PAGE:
Orioles’ young pitchers learning how, and how not, to pitch in major leagues

A post-start conversation between Orioles right-hander David Hess and pitching coach Doug Brocail neatly summed up the challenge of balancing a need for development and the desire for competitiveness that the young staff faces.

“It sucks,” Hess told Brocail, “that I’m learning at the expense of runs being put on the board.”

The Orioles entered this weekend’s series with the Minnesota Twins with the worst staff ERA in baseball, having allowed more home runs before May 1 than any other team in major league history. The team’s pitching staff, second youngest in the American League behind the Tampa Bay Rays, attempts to put together competitive outings while learning how to, and how not to, pitch in the major leagues.

“We just don't have the experience to be able to navigate, and pitching on the edges is confidence,” first-year manager Brandon Hyde said. “It's confidence in your stuff. It's confidence that I can command. It's confidence that I've gotten through these innings before. It's confidence that I've pitched against the middle of the order in a big spot and gotten out of it by doing certain things, and if you haven't had those experiences, then it's more difficult. We don't have a ton of experience in that way.”

Some of the Orioles’ learning moments can be narrowed to single pitches, those that hang over an outing afterward but were singular moments within back-and-forth games. Although opponents have sent some of those pitches over the fence, that’s not to say the Orioles, at times, haven’t done exactly what they wanted to with a pitch or sacrificed one pitch to set up the next.

"I think when you see our repeated mistakes, a lot of times, it's not because of our stuff,” Hyde said. “It's because we don't have the confidence yet and the experience yet to be able to work through innings and to be able to understand that if I pitch off the edge and I don't get a swing and miss, I'm OK going to the next pitch or the next hitter.”

That thought process is often there. The ability to execute it has been inconsistent. An element of that is confidence to do so with regularity.

Hyde has few alternatives to putting inexperienced pitchers in pressure-packed moments. He hopes they’ll be better for it.

“They're gonna continue to have the opportunity to get that confidence,” Hyde said, “because they're gonna be in the fire."

And sometimes, they’ve gotten burned.

David Hess

Coming off his hand, Hess knew the pitch lacked the life he hoped for it.

In Monday’s start against the Chicago White Sox, Hess, 25, was in control for four innings, limiting his opponent to one base runner. He said his “OK, it’s there today” pitch was a 2-2, down-and-away fastball that Yonder Alonso swung through for a strikeout.

But the fifth inning saw that strong start collapse in a matter of batters. A double by Tim Anderson and a walk to Nicky Delmonico — a plate appearance in which Delmonico fouled off a full-count pitch similar to the one Hess got past Alonso — put runners on the corners for James McCann.

Hess got ahead 1-2, picking up that his fastball was the most effective pitch in the matchup. Earlier in the at-bat, McCann had chased an 0-2 slider out of the zone, sending it barely foul with a soft liner down the right-field line on what would’ve been a bad-luck hit for Hess.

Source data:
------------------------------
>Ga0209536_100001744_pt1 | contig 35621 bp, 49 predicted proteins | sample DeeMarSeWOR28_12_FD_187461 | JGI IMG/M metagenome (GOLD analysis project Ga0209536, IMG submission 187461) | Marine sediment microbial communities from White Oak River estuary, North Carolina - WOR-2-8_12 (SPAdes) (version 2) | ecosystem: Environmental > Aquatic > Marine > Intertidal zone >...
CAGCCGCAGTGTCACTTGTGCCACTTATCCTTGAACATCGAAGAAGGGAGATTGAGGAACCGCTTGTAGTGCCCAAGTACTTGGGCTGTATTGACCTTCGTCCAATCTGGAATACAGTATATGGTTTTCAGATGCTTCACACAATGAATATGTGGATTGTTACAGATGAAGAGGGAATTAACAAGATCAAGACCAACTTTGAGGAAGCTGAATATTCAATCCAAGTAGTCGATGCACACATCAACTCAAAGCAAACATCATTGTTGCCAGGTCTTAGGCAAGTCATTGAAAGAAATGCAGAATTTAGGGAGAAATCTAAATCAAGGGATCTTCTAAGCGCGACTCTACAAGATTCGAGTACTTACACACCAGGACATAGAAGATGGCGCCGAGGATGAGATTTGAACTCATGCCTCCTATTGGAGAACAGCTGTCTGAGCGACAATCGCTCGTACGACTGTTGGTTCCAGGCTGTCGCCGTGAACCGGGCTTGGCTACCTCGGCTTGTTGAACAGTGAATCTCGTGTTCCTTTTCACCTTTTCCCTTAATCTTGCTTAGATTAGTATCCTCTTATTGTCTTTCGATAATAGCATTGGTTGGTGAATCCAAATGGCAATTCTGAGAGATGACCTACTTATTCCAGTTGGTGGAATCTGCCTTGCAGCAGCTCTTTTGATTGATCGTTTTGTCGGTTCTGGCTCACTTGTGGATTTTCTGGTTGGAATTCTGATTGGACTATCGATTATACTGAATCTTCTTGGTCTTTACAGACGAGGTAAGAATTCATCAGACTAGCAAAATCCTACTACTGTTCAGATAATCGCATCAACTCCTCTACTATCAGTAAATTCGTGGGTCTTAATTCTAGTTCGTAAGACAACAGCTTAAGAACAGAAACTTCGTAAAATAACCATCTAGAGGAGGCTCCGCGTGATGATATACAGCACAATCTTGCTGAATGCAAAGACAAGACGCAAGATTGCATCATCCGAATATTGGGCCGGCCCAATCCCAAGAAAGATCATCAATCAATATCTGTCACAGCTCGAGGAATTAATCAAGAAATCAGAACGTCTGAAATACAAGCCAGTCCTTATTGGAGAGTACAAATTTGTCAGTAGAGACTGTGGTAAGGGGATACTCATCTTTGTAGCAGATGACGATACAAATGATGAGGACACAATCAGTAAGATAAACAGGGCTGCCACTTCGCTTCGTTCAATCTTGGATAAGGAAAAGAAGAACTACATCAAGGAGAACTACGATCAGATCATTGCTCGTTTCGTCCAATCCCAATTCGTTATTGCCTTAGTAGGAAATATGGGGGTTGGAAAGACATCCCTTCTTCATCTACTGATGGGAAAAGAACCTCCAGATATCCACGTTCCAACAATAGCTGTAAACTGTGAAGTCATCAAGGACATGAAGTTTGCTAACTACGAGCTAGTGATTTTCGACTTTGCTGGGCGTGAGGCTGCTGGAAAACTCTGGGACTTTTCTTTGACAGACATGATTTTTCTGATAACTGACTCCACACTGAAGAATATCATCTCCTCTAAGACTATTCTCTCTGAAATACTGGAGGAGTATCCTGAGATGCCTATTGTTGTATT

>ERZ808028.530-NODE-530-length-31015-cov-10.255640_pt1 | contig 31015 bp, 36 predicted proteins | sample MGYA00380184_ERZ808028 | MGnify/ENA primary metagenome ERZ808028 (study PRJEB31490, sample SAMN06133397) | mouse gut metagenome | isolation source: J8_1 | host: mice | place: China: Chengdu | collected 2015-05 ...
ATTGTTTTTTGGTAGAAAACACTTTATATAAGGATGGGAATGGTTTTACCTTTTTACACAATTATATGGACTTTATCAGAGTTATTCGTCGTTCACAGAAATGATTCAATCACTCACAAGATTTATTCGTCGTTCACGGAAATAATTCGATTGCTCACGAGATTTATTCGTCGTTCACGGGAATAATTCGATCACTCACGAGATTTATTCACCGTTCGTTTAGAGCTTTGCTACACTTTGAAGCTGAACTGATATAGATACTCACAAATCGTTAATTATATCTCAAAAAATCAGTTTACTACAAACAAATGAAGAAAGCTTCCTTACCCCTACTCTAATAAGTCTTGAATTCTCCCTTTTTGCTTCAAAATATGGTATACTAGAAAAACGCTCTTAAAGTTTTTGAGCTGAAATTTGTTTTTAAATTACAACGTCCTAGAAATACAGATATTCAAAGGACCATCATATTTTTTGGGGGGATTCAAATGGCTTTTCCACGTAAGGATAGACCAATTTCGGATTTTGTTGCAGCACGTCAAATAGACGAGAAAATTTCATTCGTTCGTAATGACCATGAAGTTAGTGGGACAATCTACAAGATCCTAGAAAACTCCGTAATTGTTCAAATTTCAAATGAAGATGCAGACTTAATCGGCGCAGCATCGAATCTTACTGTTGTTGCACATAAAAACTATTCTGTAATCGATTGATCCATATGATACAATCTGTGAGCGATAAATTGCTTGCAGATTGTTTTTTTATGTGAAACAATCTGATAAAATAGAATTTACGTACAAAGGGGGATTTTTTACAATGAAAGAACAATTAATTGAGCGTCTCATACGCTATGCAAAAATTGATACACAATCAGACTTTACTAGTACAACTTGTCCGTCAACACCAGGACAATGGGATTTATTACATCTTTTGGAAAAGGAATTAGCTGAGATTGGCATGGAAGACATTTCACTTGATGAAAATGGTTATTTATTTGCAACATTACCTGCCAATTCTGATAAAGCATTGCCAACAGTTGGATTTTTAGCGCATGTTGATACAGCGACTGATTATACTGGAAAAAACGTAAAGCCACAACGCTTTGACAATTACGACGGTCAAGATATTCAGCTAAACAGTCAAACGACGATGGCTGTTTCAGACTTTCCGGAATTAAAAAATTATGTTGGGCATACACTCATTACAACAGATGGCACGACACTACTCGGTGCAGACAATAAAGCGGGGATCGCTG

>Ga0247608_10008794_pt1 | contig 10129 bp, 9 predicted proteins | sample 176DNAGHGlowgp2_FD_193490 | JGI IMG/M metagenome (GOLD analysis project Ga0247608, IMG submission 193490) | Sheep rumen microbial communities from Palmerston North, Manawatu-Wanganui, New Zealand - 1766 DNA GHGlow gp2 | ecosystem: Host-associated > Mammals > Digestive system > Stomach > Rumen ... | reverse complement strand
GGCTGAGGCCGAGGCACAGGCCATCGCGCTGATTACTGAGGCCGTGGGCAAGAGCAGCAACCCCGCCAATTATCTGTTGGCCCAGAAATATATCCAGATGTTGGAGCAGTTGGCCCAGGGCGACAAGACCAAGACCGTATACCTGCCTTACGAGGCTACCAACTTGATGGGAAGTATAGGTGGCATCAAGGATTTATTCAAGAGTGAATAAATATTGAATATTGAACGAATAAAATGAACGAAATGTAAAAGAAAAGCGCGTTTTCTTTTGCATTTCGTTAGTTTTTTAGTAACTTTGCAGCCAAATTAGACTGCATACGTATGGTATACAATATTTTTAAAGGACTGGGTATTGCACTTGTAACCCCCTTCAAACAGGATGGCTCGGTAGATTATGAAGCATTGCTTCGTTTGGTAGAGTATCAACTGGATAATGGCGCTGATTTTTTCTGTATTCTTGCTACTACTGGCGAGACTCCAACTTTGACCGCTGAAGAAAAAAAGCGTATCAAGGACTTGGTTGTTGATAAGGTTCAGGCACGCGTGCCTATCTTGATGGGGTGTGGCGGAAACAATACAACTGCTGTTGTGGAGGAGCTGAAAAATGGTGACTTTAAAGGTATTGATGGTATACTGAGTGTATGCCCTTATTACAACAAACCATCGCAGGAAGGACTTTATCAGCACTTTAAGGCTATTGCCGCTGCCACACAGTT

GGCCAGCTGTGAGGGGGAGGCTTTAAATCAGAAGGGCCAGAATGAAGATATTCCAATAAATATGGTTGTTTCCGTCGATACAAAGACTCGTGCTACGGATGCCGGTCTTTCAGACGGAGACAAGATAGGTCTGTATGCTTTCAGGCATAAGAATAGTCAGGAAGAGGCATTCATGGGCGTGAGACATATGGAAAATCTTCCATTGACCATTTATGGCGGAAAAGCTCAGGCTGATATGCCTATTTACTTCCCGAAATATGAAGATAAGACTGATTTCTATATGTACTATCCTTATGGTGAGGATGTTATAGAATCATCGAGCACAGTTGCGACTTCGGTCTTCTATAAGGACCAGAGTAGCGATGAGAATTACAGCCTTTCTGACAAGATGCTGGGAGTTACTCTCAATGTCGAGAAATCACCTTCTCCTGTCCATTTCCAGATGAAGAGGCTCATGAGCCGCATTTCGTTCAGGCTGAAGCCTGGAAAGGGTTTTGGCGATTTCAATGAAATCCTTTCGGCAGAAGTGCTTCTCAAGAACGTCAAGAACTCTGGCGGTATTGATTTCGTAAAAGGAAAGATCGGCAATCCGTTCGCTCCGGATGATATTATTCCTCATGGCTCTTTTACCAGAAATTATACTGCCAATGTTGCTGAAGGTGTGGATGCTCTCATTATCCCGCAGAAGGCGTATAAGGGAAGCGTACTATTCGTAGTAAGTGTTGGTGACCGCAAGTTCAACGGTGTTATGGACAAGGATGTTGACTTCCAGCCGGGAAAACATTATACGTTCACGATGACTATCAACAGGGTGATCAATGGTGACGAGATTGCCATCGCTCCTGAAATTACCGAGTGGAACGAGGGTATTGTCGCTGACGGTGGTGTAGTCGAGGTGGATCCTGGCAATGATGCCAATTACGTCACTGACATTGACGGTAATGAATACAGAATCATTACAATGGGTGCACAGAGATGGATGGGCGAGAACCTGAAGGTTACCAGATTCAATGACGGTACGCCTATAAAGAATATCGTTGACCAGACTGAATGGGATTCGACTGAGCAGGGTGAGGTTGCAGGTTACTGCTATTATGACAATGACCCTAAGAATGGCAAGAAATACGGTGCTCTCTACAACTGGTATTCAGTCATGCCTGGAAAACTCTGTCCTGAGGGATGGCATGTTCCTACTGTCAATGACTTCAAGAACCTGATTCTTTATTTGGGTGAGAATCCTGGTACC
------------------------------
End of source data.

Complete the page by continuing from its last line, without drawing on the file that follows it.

“I thought I got off lucky at that point,” Hess said with a chuckle seeping with dramatic irony.

He and catcher Pedro Severino decided to go with a slider again to set up the fastball. Ideally, it would be a strike-to-ball pitch, one that starts in the zone before its break sends it out. Best-case scenario, McCann chases or rolls it over for a double play. If he takes it or fouls it off, then Hess can go to his fastball.

The at-bat didn’t see another pitch. The slider didn’t snap as Hess wanted, coming in toward the middle of the zone. McCann hammered it to left field for a three-run home run.

“It just kind of hovered over the plate,” Hess said. “I mean, that's a big league hitter, and you can't do that to them."

That’s a massive element. Yes, the Orioles’ young pitchers have to contend with the pressures of the big league stage with the crowds and ballparks, but the mound is still 60 feet, 6 inches away from home plate. The problem becomes the batters there waiting don’t often miss mistakes.

In the minors, maybe Hess still allows a double on that pitch but is able to escape with less damage done. Maybe it gets fouled off and the pitch just becomes another buried in Hess’ total for the night as he gets another shot at the 1-2 pitch. Better yet, a lesser hitter might hit a grounder for a double play.

"Every good pitcher, every elite pitcher is gonna hang pitches at times,” Hyde said. “That's just part of being a human being and being on the mound. You're gonna make mistakes on the mound.”

Minimizing those, then, becomes the goal for these Orioles. The White Sox struck for another run later in the inning, and after four scoreless innings, Hess left the start with four runs allowed in five innings. On Friday, Hyde announced Hess will temporarily move to the bullpen.

“That's something that you look at that one pitch [to McCann], and I don't want it to define the whole outing,” Hess said. “Unfortunately, when you look at a stat line, that's how it is, but looking at the first four and really trying to build off those first four innings is, going forward, the outlook that we want to have because we feel like that's where I am as a pitcher when I'm where I need to be.”